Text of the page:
Papering over the cracks?

The Government has announced a funding boost of £500m to help to relieve pressure on the worst hit A&E departments.  Statistics have revealed that one million more people attended A&E in the last year compared with three years ago and this, particularly over the winter, has resulted in a virtual melt down of some services.

The funding is aimed at helping hospitals to prepare for the forthcoming winter and is designed to reduce or eliminate the “pinch points” which can so badly affect A&E services.  This should enable A&E patients to be treated promptly and provide alternate care pathways for those who currently see A&E as their only care option.

Hospitals which have been identified as being most affected have been invited to submit their proposals for funding.  These proposals may involve Accident and Emergency departments directly but could also cover areas such as taking steps to minimise hospital admissions from care homes by providing local specialists, increasing hours at walk in centres or pharmacies or increased social care provision or the provision of more services away from hospitals.

In announcing the proposals the Prime Minister, David Cameron, said:

“The additional funding will go to hospitals where the pressure will be greatest, with a focus on practical measures that relieve pinch points in local services. By acting now, we can ensure doctors, nurses and NHS staff have the support they need and patients are not left facing excessive waits for treatment.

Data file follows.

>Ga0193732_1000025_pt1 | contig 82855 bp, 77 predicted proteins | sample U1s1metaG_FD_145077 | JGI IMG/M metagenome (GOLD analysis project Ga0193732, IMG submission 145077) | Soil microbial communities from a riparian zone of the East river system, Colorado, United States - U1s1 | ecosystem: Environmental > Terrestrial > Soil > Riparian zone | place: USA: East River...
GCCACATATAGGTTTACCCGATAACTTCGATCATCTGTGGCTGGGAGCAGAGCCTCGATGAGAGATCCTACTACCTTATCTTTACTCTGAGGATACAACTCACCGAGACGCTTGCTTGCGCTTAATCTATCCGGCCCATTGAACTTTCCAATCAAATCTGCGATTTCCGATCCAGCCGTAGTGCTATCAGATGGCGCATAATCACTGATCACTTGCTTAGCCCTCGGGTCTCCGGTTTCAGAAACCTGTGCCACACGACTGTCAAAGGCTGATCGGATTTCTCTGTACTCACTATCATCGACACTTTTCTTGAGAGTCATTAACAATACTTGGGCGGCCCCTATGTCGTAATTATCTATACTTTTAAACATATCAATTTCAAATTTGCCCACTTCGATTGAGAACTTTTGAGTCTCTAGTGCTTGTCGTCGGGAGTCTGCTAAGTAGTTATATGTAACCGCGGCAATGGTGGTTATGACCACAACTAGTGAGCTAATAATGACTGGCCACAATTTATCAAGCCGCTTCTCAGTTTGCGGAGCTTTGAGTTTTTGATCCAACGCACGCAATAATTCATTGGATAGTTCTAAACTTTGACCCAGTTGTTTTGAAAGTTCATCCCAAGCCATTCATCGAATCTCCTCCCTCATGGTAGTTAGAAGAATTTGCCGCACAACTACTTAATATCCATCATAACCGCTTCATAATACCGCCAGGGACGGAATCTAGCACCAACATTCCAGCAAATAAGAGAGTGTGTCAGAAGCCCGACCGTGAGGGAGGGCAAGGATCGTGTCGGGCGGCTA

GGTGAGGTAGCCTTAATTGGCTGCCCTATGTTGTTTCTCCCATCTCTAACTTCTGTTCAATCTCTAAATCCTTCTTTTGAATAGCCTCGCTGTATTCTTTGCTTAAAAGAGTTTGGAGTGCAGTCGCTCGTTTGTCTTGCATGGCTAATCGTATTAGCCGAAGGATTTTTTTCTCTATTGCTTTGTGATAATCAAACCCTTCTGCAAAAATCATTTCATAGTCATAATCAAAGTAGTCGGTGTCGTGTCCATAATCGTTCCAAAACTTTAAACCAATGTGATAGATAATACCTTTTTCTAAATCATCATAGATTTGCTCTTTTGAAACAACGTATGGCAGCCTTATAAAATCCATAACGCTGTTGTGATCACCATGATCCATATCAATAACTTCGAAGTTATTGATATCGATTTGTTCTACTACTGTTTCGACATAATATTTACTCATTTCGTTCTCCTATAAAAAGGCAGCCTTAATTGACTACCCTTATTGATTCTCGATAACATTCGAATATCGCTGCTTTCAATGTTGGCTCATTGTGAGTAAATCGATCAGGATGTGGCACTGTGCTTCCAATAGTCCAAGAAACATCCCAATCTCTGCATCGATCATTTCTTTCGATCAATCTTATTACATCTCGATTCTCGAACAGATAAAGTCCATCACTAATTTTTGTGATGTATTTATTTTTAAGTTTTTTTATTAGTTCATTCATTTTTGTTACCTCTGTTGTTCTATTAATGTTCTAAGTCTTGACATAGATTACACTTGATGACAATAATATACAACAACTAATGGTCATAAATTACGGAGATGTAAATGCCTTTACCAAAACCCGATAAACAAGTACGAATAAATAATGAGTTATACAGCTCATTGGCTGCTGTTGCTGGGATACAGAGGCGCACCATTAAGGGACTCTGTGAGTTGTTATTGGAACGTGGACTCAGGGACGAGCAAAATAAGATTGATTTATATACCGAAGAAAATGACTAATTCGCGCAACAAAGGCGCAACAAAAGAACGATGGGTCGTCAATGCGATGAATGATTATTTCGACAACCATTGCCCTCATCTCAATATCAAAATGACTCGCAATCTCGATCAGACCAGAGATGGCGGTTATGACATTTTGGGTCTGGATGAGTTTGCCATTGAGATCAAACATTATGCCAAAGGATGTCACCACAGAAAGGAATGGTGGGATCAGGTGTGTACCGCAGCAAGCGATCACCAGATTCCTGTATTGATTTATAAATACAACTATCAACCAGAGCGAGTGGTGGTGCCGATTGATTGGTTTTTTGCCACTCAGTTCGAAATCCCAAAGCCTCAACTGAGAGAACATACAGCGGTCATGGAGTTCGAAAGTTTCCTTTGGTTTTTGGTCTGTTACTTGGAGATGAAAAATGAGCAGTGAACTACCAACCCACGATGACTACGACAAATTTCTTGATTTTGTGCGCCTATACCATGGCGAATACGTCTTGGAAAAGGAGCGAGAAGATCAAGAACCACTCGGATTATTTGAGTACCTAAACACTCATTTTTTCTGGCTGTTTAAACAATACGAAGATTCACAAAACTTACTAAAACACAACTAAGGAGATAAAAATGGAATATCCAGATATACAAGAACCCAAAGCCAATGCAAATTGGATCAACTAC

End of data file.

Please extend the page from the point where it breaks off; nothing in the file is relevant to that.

Whether this new measure will be successful in reducing winter waiting times will be a matter for the future but it has to be said that it has not received universal acclaim.  The Alzheimer’s Society commented that “while today’s proposals could bring short term benefits, they will do little more than paper over the cracks,” and their comments were echoed by the BMA and others.

However, this is but one stage in an overall plan to provide continuity of care within the community, thereby reducing the pressure on hospitals.  This includes a £3.8 billion fund to “focus on joining up services, so that health and care services work more closely together, keeping people healthier and treating them closer to home.”

In the long term this will provide opportunities for health practitioners such as physiotherapists and osteopaths to provide higher levels of care outside the mainstream hospital system.  Those health care providers who have streamlined their services to maximise patient treatment time are in a strong position to benefit from this new health care ethos and to provide increasing levels of care continuity to their patients and the community in which they serve.

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